Malta’s securitisation tax rules offer efficient treatment for structured finance transactions

New tax rules on the treatment of structured finance transactions confirm Malta’s tax neutrality and maximise the efficiency of securitisation transactions done in and through the jurisdiction.


While tax matters may sometimes make eyes glaze over, Malta’s new securitisation tax rules covering the treatment of structured finance transactions confirm the principle of tax neutrality applying to Maltese securitisation vehicles, says Richard Ambery, a partner at Ganado & Associates. “In our view the effect of the new rules maximises the efficiency of securitisation transactions undertaken in and through Malta by eliminating tax leakage in vehicles established there.”

In general Malta’s securitisation laws are good news for hedge funds. The laws should help establish Malta as a “domicile of choice” for the structuring of securitisation transactions, according to Ambery, who specialises in practice areas, investment services, investment funds capital markets and derivatives banking. The Securitisation Act protects securitisation creditors’ supremacy if there is an insolvency.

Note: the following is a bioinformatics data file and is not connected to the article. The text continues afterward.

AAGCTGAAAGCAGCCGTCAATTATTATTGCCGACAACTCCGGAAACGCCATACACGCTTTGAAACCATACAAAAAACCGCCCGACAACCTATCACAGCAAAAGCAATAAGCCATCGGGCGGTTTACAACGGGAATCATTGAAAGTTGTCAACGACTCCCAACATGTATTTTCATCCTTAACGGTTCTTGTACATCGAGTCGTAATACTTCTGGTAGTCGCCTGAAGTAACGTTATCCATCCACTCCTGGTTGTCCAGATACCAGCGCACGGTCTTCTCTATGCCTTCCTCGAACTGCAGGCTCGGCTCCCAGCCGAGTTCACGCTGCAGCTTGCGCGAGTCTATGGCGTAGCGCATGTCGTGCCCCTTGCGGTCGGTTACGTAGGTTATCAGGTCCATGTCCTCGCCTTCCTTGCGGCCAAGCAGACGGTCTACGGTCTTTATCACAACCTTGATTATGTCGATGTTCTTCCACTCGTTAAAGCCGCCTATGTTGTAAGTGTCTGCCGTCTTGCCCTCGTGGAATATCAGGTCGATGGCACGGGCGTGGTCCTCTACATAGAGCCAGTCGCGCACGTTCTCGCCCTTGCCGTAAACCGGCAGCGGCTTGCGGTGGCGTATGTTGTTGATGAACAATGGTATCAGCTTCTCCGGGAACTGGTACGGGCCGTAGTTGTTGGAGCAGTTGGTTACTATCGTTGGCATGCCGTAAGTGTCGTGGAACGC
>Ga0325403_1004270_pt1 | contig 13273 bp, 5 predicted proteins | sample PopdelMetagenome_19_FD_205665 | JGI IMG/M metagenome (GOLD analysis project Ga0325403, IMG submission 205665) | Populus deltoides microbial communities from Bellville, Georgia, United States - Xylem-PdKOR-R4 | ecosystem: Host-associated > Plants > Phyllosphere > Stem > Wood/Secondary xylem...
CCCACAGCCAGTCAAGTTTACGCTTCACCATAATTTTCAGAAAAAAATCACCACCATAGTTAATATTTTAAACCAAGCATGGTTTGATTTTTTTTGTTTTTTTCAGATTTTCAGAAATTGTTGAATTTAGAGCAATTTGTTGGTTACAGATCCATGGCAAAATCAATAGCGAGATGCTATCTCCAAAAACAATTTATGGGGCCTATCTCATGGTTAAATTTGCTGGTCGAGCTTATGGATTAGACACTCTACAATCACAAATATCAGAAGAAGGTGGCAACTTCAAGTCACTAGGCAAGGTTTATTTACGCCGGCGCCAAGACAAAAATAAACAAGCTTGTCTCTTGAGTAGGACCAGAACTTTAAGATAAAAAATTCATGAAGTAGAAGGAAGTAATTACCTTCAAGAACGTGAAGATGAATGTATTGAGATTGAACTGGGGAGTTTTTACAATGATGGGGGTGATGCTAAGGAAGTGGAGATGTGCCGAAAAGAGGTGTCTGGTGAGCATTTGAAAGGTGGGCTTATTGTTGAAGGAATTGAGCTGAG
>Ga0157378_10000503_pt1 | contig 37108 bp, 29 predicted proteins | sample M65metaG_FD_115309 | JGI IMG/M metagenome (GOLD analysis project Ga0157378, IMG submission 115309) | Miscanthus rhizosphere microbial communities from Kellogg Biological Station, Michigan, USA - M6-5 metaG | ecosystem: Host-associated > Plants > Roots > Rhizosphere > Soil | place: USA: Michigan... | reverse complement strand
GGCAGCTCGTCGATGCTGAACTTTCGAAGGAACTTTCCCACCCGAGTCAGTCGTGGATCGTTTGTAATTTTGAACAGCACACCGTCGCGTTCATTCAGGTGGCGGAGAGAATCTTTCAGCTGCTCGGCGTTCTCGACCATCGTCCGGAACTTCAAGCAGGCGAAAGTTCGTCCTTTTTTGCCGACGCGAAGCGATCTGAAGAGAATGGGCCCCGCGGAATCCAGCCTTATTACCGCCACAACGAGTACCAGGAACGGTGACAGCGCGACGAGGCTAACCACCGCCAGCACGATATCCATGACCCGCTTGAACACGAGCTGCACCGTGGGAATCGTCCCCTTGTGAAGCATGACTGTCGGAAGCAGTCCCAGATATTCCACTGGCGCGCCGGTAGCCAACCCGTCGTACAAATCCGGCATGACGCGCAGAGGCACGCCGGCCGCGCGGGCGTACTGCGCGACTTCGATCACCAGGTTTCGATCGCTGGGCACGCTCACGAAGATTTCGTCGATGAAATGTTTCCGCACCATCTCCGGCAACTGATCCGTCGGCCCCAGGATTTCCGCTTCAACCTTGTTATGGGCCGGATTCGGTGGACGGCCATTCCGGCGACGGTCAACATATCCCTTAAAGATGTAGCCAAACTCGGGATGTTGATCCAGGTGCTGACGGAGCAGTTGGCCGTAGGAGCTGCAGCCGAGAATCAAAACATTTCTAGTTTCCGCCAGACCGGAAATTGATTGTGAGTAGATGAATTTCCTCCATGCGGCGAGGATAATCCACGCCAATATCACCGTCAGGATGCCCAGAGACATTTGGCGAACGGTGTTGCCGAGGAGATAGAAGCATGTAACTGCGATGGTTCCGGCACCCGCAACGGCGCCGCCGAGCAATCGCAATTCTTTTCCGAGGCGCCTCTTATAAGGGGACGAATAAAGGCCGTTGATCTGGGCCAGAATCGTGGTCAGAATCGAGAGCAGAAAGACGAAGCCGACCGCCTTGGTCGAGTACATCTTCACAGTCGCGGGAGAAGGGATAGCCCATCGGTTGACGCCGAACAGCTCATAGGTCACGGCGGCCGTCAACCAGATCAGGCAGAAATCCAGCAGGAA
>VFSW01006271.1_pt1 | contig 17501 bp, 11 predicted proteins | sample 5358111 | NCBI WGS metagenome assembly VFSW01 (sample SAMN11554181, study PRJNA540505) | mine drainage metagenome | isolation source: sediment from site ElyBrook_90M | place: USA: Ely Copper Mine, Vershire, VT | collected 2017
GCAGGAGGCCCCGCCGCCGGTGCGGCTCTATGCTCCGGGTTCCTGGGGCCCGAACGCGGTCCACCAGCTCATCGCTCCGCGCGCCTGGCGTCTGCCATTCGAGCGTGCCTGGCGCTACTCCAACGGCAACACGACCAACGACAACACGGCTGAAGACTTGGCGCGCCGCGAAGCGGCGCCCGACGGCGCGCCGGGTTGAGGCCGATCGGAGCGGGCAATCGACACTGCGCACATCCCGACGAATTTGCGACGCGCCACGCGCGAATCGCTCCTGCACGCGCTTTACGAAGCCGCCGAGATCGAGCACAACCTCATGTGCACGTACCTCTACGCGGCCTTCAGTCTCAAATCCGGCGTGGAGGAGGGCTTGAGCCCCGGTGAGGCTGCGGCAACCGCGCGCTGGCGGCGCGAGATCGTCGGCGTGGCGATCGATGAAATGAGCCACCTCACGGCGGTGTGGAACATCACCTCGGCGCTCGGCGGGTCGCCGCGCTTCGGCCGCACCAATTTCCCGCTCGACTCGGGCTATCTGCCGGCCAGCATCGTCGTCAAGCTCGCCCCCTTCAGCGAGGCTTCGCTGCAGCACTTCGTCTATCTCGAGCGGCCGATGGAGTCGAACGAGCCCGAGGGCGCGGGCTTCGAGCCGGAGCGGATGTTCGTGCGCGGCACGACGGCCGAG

Other European Union fund jurisdictions are not making it simple for hedge funds. “One of the restrictions in Ireland,” says Ambery, “is that you need to establish your vehicle under section 110 of the tax code.” Section 110 companies are restricted to buying financial assets in limited categories.

The Malta Financial Services Authority (MFSA) does not require vehicles aimed at qualified investors to be pre-approved. A fund is not required to get a pre-ruling by the MFSA if it does not offer the securities to the public and only to certain classes of investors.

“We believe the effect of the new rules on securitisation transactions, coupled with the flexible regime offered by the Securitisation Act, underlines Malta’s competitiveness in the field of structured finance,” says Ambery.